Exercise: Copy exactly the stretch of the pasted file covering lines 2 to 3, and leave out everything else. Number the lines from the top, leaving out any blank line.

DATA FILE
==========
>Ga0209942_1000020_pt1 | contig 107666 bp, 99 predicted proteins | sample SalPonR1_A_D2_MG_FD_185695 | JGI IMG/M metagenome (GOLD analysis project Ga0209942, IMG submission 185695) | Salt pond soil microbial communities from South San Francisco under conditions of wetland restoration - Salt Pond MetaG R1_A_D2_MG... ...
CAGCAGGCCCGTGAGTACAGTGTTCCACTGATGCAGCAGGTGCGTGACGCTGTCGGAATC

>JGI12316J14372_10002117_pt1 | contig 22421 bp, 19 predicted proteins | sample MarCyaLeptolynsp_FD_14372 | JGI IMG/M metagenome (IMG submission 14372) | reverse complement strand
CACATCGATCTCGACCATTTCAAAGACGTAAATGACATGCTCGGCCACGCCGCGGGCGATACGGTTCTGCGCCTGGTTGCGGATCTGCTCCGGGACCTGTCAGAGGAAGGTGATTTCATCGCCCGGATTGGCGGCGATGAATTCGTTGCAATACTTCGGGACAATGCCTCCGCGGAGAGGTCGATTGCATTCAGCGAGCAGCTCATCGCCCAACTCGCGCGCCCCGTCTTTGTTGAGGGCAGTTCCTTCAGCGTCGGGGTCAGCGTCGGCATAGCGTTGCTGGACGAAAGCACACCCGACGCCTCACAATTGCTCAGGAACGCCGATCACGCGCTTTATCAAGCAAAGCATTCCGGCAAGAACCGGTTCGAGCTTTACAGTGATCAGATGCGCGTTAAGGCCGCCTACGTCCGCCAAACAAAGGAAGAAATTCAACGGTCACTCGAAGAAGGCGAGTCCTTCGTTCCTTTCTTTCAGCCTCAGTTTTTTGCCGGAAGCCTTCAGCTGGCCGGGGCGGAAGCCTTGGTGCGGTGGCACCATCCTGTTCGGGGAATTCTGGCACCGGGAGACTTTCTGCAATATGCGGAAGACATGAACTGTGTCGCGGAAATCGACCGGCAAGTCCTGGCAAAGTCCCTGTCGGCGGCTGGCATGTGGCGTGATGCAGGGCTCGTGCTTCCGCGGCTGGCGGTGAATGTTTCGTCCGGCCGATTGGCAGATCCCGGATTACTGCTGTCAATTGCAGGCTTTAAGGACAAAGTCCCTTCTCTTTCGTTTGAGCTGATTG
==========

CAGCAGGCCCGTGAGTACAGTGTTCCACTGATGCAGCAGGTGCGTGACGCTGTCGGAATC

>JGI12316J14372_10002117_pt1 | contig 22421 bp, 19 predicted proteins | sample MarCyaLeptolynsp_FD_14372 | JGI IMG/M metagenome (IMG submission 14372) | reverse complement strand